Local plan making seems to be in a perilous state. A slew of local plans have been withdrawn, ‘shelved’, stalled, or are not taking on the feedback of local plan inspectors in recent weeks and months. One can look at this trend as symptomatic of the political and resourcing difficulties faced by the planning system. However, these delays have a real social and economic impact.   Who and why – the plan-making delay In recent months, the following 11 authorities have either stalled, delayed, or withdrawn their local plans:  Basildon Dacorum Hertsmere Mid Sussex St Albans Dorset Ashfield Sheffield Arun Welwyn Hatfield Castle Point The emerging  hiatus in local plan preparations has been well covered (for example Simon Ricketts, Zack Simons, and a Planning Resource article). Many of the delays – particularity in the South East of England – are linked to the vexed issue of housing needs. There is a current uncertainty over how the Government intends to address the question of how many homes and where they should be provided, with rumours of a new local housing need methodology (or indeed getting rid of it altogether) which may (or may not?) reduce figures in constrained authorities in the name of ‘levelling up’. This comes on top of the perennial difficulties of planning in areas of Green Belt, uncertainty over potential changes to the planning system associated with the planning ‘White Paper’, and local political pushback on development. Under a plan-led system, the delivery pipeline of new housing is to a large extent reliant on housing allocations made in the new local plans. If local plans are delayed, then so too are homes (as equally are commercial developments and infrastructure). Delayed homes are homes not available for purchase, rent or available to meet local affordable housing waiting lists. Delayed housing schemes also won’t generate wider economic benefits arising from their construction, household spend, and council tax receipts.   How many homes are caught up in the delay from these authorities? To quantify the effect of these delays on housing supply and corresponding economic impacts, we have reviewed each of the 11 local planning authorities’ emerging local plans listed above (be that a Reg 18 or Reg 19 draft, or a recently withdrawn plan). For each plan we have calculated how much housing is (or was) proposed on new allocation sites and their expected contribution within each respective plan period. Of the 11 authorities, only eight had published a plan with specific allocations so our analysis is limited to these LPAs (and thus excludes St Albans, Sheffield, and Arun). From our review, there are currently 69,161 homes held up in the system across these eight authorities; most of which are in Dacorum and the fewest in Castle Point. Assuming that each allocation would deliver policy compliant levels of affordable housing, this means there are at least 21,471 affordable homes held up[1]. This total figure does not include any windfall allowances as it is assumed such sites may well come forward irrespective of a new local plan. An alternative way of looking at the impact is to compare the figures in the stalled Local Plans against recent rates of delivery, on the (optimistic) assumption these would continue absent an up-to-date plan. Each of the eight LPAs needs to try and prepare a plan that addresses a higher level of housing need than that for which they previously planned. Adopting this approach – comparing the ‘stalled plans’ against the rate of net additions over the past three years, the stalling of the plans means forgoing approximately c.40,000 homes.   Of course, it may be that recent rates of completions cannot be sustained without new allocations. This is because past delivery will include delivery from past allocations that the emerging stalled plans were intending to replace; therefore, the 40,000 figure represents an optimistic estimate.   What is the economic impact of these foregone homes? We have applied Evaluate – Lichfields’ economic benefit assessment framework – to each of the LPAs providing us with estimates of the economic benefits of the 70,000 homes in the proposed housing allocations. It does not capture the additional economic benefits from associated community infrastructure (i.e. schools and health centres), commercial development (retail and business uses), and green infrastructure associated with these allocations. For each LPA, we have applied a localised housing mix (taken from the relevant authorities SHMA) and assuming policy-compliant levels of affordable housing will be delivered. The results of the analysis are set out in the table below. The near 70,000 homes have an estimated combined construction value of £10.14billion (at 2022 prices, calculated on the costs of each region the LPA is in). This level of investment would support thousands of direct jobs and indirect supply chain jobs with an annual economic output of £1.9billion (GVA). For local economies, there will also be a particular hit as expected housing delivery no longer comes forward. In total, residents of these new homes would support over 9,000 retail and service jobs just by their expenditure. Not all of this expenditure will be ‘new’ as some existing local residents will move into these new developments; however, it serves to show the amount of potential spend is being held up which will be generated once these homes are delivered. Finally, for Local Authorities they are missing out on a significant quantum of Council tax. At today’s rates, once all these homes are built the eight Council will be missing out on nearly £146m per annum. This could be spent on maintaining and improving services across each Council area.     Taken together, the above shows some of the real costs of local plan delay from an analysis of just eight LPAs. It is only ‘some’ because we have not accounted for the additional benefits of commercial and other developments (which of course secure jobs which many authorities chase). Moreover, we don’t account for the wider social impacts of housing forgone. Each allocation represents social infrastructure – be it schools, health centres, community space, green space, sports provision – all not delivered. The consequences of households not forming, or people living in inadequate living conditions is a further cost. Whilst one can readily recognise the realpolitik drivers of stalled local plans – and accept that the current system has notable imperfections – it also the case that many of the areas affected are among those with the worst problems of housing affordability in the country and in locations where new housing could help support revival of local high streets. Delays thus carry economic and social negatives that are real; harming existing and future residents. The scale of impacts from just eight local plans also points to the need to arrest the contagion and get the planning system moving again; if the system as a whole grinds to a halt, the adverse consequences will be of national economic significance.     [1] Where an LPA has a range, we have applied the lower figure.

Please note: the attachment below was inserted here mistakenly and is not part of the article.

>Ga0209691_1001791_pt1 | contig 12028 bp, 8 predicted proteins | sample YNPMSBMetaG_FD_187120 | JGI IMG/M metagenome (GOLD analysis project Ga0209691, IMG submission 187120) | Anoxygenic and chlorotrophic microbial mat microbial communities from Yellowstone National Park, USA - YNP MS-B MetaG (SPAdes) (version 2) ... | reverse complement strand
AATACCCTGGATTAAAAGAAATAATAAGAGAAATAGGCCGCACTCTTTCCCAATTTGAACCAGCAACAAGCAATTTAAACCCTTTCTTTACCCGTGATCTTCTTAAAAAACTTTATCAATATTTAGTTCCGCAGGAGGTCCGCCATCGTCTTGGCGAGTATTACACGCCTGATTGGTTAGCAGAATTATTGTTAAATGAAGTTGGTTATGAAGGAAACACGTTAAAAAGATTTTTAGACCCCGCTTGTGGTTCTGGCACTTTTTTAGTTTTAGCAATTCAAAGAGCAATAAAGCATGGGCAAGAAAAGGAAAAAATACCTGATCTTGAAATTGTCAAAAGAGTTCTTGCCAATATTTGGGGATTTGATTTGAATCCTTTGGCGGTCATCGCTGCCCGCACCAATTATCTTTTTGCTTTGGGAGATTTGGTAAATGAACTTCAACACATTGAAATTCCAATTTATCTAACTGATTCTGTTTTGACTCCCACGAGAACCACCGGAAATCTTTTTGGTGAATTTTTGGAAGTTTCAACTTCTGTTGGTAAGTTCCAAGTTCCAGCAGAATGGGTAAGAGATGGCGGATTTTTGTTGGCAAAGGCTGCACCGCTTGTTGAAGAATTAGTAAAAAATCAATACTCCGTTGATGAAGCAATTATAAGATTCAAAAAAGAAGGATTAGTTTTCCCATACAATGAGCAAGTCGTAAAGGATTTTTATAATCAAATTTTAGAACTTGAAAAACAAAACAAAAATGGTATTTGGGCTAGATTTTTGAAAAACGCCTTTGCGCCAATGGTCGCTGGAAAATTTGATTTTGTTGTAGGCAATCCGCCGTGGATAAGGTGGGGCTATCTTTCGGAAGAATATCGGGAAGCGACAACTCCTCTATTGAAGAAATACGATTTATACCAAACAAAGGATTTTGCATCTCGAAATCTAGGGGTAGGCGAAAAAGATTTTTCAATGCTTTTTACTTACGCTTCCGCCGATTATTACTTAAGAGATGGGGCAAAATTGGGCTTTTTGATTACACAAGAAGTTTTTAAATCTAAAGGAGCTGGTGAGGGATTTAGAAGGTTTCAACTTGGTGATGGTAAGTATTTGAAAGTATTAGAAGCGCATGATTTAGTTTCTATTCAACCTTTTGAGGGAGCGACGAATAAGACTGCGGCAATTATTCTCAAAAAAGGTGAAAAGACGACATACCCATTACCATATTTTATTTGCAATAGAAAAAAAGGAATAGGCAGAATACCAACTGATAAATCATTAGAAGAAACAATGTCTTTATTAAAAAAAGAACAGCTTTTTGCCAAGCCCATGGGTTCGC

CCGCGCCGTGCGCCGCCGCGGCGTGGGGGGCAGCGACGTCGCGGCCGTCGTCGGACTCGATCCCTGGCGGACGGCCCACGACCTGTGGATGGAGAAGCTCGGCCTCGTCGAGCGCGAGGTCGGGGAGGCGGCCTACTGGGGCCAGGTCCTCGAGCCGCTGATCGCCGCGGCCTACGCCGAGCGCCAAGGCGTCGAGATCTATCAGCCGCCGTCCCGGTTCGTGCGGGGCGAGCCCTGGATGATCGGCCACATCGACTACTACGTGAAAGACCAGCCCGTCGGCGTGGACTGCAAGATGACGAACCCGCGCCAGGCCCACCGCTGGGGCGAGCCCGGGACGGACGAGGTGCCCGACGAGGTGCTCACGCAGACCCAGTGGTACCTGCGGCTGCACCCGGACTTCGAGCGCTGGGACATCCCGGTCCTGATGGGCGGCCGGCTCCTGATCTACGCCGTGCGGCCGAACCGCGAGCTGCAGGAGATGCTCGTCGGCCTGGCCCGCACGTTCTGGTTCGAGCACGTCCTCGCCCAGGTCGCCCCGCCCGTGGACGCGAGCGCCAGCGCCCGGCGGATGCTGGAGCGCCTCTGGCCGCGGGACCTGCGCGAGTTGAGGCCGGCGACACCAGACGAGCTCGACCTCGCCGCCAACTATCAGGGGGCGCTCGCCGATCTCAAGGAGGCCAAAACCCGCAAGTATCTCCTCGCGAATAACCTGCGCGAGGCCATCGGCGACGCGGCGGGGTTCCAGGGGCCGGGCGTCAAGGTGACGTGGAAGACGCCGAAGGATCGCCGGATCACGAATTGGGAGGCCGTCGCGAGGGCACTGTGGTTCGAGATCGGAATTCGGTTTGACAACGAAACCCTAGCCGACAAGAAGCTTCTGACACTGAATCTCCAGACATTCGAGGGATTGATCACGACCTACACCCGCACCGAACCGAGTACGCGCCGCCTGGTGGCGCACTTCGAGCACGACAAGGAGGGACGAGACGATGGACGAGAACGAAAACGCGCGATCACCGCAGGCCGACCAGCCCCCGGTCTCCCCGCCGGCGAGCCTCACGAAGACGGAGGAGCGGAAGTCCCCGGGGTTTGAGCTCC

CONTINUE READING